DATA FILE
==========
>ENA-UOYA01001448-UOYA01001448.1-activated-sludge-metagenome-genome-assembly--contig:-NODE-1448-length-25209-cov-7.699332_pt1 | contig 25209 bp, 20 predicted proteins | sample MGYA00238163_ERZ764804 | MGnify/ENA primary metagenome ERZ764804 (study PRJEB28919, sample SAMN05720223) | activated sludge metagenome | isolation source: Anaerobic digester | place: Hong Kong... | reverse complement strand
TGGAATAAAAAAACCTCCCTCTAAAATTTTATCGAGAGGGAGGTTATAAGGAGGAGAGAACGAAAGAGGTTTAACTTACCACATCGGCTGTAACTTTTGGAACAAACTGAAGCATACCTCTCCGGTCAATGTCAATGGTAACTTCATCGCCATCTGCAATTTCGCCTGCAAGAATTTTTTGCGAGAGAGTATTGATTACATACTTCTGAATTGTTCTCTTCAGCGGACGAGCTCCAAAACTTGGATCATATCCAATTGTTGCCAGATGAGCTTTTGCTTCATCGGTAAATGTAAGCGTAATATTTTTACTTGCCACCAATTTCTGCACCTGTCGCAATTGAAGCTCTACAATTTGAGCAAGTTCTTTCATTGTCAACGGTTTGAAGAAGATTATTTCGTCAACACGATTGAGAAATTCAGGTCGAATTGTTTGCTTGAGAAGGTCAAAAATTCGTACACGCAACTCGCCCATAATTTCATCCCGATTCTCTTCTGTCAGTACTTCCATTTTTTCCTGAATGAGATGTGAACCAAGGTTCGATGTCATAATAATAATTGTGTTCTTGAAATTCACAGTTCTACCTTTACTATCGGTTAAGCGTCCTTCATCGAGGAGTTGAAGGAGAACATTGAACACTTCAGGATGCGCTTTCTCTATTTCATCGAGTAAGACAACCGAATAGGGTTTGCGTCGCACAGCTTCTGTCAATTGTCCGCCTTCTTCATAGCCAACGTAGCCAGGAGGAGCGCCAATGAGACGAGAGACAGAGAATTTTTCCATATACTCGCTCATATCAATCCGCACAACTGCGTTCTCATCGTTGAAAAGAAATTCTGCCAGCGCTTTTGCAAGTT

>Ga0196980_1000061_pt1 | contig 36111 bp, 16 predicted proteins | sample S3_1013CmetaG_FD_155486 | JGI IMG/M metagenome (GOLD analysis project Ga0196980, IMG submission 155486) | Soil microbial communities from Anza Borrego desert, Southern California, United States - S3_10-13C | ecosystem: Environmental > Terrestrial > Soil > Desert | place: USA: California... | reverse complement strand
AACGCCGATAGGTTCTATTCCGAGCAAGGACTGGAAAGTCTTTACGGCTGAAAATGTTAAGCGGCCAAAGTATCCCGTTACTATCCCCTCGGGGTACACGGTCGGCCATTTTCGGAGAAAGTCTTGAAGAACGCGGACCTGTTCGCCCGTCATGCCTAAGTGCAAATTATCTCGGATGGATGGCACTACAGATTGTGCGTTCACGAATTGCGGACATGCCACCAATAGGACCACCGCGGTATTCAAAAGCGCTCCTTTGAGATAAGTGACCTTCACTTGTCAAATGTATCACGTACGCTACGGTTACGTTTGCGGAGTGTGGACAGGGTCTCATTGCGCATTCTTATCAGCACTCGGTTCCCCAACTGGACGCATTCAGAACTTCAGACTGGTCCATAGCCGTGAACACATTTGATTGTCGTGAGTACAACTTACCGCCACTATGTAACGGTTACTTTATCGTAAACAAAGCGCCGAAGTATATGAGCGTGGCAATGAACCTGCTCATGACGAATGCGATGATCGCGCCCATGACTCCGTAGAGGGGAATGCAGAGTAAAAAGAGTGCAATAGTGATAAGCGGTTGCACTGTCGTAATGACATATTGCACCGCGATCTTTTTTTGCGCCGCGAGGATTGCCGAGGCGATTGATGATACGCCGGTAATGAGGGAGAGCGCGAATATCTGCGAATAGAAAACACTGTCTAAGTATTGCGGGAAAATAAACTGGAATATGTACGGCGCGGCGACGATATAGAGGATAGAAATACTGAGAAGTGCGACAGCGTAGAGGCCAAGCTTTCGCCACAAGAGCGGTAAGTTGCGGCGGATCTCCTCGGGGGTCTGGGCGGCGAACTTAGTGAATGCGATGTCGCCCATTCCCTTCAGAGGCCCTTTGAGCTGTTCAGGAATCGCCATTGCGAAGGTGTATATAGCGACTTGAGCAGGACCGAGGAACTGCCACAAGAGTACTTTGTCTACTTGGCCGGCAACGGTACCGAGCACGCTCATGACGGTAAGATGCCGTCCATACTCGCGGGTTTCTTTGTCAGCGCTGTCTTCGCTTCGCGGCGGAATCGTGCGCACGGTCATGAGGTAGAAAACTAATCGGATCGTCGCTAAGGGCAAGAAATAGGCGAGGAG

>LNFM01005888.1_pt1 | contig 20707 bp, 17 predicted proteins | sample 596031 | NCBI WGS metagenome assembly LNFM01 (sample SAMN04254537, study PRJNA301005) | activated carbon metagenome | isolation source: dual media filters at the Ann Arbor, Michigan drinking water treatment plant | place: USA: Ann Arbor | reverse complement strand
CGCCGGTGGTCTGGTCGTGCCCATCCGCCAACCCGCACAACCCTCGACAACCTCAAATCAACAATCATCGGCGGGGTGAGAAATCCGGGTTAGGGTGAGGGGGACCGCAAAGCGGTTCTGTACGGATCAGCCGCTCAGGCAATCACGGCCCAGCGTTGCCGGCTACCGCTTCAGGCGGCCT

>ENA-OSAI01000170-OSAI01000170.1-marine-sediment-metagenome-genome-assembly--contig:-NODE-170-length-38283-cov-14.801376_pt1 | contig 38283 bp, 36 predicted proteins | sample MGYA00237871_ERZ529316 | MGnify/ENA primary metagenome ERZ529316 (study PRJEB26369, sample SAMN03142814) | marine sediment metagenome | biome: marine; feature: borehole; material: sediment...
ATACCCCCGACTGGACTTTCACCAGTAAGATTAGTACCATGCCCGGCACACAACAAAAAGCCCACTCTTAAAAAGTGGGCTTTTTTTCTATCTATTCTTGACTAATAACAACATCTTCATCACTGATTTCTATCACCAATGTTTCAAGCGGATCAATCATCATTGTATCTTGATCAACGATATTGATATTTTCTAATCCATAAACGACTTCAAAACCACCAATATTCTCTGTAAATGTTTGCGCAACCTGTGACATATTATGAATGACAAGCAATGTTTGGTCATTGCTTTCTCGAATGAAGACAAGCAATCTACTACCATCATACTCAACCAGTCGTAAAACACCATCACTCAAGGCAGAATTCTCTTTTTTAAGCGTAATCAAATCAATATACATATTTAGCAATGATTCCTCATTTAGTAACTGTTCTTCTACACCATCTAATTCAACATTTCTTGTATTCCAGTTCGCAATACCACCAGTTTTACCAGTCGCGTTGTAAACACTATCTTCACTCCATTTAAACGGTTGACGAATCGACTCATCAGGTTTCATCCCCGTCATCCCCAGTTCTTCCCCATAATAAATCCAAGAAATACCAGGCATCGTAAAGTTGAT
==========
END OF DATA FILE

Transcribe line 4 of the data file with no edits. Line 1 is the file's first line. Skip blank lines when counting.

AACGCCGATAGGTTCTATTCCGAGCAAGGACTGGAAAGTCTTTACGGCTGAAAATGTTAAGCGGCCAAAGTATCCCGTTACTATCCCCTCGGGGTACACGGTCGGCCATTTTCGGAGAAAGTCTTGAAGAACGCGGACCTGTTCGCCCGTCATGCCTAAGTGCAAATTATCTCGGATGGATGGCACTACAGATTGTGCGTTCACGAATTGCGGACATGCCACCAATAGGACCACCGCGGTATTCAAAAGCGCTCCTTTGAGATAAGTGACCTTCACTTGTCAAATGTATCACGTACGCTACGGTTACGTTTGCGGAGTGTGGACAGGGTCTCATTGCGCATTCTTATCAGCACTCGGTTCCCCAACTGGACGCATTCAGAACTTCAGACTGGTCCATAGCCGTGAACACATTTGATTGTCGTGAGTACAACTTACCGCCACTATGTAACGGTTACTTTATCGTAAACAAAGCGCCGAAGTATATGAGCGTGGCAATGAACCTGCTCATGACGAATGCGATGATCGCGCCCATGACTCCGTAGAGGGGAATGCAGAGTAAAAAGAGTGCAATAGTGATAAGCGGTTGCACTGTCGTAATGACATATTGCACCGCGATCTTTTTTTGCGCCGCGAGGATTGCCGAGGCGATTGATGATACGCCGGTAATGAGGGAGAGCGCGAATATCTGCGAATAGAAAACACTGTCTAAGTATTGCGGGAAAATAAACTGGAATATGTACGGCGCGGCGACGATATAGAGGATAGAAATACTGAGAAGTGCGACAGCGTAGAGGCCAAGCTTTCGCCACAAGAGCGGTAAGTTGCGGCGGATCTCCTCGGGGGTCTGGGCGGCGAACTTAGTGAATGCGATGTCGCCCATTCCCTTCAGAGGCCCTTTGAGCTGTTCAGGAATCGCCATTGCGAAGGTGTATATAGCGACTTGAGCAGGACCGAGGAACTGCCACAAGAGTACTTTGTCTACTTGGCCGGCAACGGTACCGAGCACGCTCATGACGGTAAGATGCCGTCCATACTCGCGGGTTTCTTTGTCAGCGCTGTCTTCGCTTCGCGGCGGAATCGTGCGCACGGTCATGAGGTAGAAAACTAATCGGATCGTCGCTAAGGGCAAGAAATAGGCGAGGAG